Is There “Passing Privilege”?

| Jun 20, 2016
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By Elizabeth Jenkins, President of Louisiana Trans Advocates

“Passing privilege” has become an overused phrase in our trans community, plus it has become a concept that causes so many people within our community so much grief. We often have huge differences of opinion, sometimes causing us to start disliking each other.

But really, it does exist.

I think of it — “passing privilege” — on at least three levels (1) a person’s core identity (2) physical characteristics, things such as age, family characteristics people inherit, and reactions to HRT (if used) and (3) self confidence and attitude. How each trans person approaches these affects their “passing privilege.”

That is really making it simpler than it is, but it is a good start toward understanding this complicated subject.

Core identity: Not everyone WANTS to “pass” and consider “passing” a cop out to the binary gender system. Others want the flexibility of being whatever they feel they are at any given time. And then there are some of us that want to leave one gender and assume the other permanently because we feel we were born wrongly gendered.

The is no wrong path — in the trans community everyone is what they are.

Physical characteristics: Something we have little control over — something many of us address through props and accessories such as wigs, binders, breast forms, STPs and the like. Sometimes we depend on using gender defining clothing and accessories (some MIX all that at their pleasure). Or we modify our bodies — musculature, and weight; facial, head and body hair; body motion and presentation, and the like. Finally, many resort to HRT or expensive surgeries. This is done with different results — from excellent to poor — from “passing” to not passing.

Attitude: What I think is the most important part of having “passing privilege.” People pick up that you are are or are not secure and reflect it back at you. For the MtF person remember the Walmart test. Half the women in Walmart would not pass the standards trans women place on themselves. For FtM, there is a good chance of being seen as one of a million types of guys that exist naturally.

So what is the point? If you are you people quickly pick up on how to gender you. (I mean people that are worthy of being your friends.)

And if you are a type of person who uses non-standard pronouns, those pronouns that are not so obvious, then tell people what you want to hear.

Just be aware that “transgender” is new to modern society (although we have existed since the beginning of time) and we in the trans community are — unfortunately — on the cutting edge of educating people about what we are — human beings who are dealing with gender dysphoria — or as some trans people say, the breaking down of the binary gender model..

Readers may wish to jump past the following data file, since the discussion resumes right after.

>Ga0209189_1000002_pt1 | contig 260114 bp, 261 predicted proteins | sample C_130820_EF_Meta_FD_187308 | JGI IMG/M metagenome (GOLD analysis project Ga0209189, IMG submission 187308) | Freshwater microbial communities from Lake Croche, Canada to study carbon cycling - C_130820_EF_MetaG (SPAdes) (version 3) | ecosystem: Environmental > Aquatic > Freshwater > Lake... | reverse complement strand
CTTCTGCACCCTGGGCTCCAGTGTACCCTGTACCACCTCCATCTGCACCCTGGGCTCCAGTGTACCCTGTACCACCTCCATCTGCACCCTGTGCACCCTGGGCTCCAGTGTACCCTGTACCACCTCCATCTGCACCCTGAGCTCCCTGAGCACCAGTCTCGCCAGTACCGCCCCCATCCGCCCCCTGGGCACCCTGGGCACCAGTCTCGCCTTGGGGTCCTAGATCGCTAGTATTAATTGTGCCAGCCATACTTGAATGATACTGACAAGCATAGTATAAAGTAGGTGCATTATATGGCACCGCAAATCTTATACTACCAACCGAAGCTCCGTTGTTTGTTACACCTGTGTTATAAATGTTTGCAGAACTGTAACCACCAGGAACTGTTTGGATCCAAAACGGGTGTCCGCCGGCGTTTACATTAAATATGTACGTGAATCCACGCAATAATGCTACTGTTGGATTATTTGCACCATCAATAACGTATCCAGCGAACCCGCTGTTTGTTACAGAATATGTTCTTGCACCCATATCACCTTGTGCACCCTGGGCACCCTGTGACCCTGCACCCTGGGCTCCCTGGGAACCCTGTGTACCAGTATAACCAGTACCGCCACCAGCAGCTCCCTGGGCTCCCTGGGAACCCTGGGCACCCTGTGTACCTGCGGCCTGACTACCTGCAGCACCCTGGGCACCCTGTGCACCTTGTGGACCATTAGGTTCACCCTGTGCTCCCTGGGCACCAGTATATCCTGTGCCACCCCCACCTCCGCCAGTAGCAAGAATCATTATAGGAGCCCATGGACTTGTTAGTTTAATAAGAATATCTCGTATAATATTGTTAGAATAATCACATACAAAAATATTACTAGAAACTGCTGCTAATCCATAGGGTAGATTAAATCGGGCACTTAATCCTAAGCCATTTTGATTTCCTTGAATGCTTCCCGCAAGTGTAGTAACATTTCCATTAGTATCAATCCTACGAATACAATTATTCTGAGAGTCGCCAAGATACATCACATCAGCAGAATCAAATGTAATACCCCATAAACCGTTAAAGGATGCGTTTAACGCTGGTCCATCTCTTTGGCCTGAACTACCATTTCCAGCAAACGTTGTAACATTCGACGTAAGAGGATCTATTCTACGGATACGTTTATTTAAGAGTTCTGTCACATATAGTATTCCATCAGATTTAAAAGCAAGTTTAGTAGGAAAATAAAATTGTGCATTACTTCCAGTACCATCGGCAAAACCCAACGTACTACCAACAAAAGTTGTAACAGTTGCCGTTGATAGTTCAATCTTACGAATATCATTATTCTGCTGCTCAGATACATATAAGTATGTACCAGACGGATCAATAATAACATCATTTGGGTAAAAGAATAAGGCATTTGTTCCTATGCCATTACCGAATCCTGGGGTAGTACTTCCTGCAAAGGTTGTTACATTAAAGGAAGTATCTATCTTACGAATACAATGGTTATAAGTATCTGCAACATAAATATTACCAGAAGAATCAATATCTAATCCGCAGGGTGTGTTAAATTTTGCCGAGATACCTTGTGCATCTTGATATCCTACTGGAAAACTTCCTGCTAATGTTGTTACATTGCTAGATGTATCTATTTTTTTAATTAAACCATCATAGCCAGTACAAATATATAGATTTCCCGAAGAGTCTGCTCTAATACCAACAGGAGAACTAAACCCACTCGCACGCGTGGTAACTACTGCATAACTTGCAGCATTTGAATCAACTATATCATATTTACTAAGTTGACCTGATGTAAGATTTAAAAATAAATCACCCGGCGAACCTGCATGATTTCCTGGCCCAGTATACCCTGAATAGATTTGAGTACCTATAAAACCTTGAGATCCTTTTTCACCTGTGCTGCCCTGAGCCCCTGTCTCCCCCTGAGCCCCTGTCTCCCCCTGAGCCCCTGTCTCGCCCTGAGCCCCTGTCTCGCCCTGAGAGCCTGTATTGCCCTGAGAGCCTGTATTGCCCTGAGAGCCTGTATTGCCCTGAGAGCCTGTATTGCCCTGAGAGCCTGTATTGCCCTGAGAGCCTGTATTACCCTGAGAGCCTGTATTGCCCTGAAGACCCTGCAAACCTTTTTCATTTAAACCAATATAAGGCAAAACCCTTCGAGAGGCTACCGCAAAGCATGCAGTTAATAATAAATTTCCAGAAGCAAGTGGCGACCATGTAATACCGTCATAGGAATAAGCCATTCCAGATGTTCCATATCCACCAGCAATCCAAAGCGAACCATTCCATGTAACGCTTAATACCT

And I prefer the term “successfully presenting as yourself” rather than “passing.”


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Category: Transgender Body & Soul, Transgender Opinion

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  1. carlaroberts carlaroberts says:

    This is so appropriate and timely. It hits on a talk I have given at my church, ( a very welcoming congregation) about being authentic, and how even in a safe and friendly environment, we sometime feel like we are putting “A Square Peg in a Round Hole”. We still feel a bit out of place, even in an environment where we are accepted, for whoever we are.
    I am blessed to have been able to achieve success at all three levels mentioned, so much so that I rarely give a second thought to going out, when and where I please as Carla. My wife says it is not about how I dress or present, but it is about who I am.
    I have to ask myself if being who I am, has given me so much comfort that have I become “Comfortably Numb” Remember the song by Pink Floyd?
    How often have I been in contact or engaged in activities with an unsuspecting “Trans-phoebe” who might have had their horizons widened to to learn that the person they have so enjoyed the company of, might just not be all they seem? I certainly enjoy the comfort of having achieved all three levels, at least to some degree, but lately, I feel moved to sometimes fail the “Walmart test” intentionally, to have the opportunity to see that “Look” you sometimes get when people are processing who and what you are. So far, most of the reactions I have received, are embarrassment, for mis-gendering me. So far, my attempts to expand a stranger’s view of gender identity and expression, have been mixed. Some express support, disbelief, surprise, compassion, Too Much Information (TMI) to name a firewood, but I think it is important to help people understand the Trans community is all around them, and it is not going away, and all we ask is to be who we are, our true selves in the moment whether we pass the “Walmart Test” or not!

  2. CateOMalley CateOMalley says:

    Angela,

    Thank you for posting this.

    Cate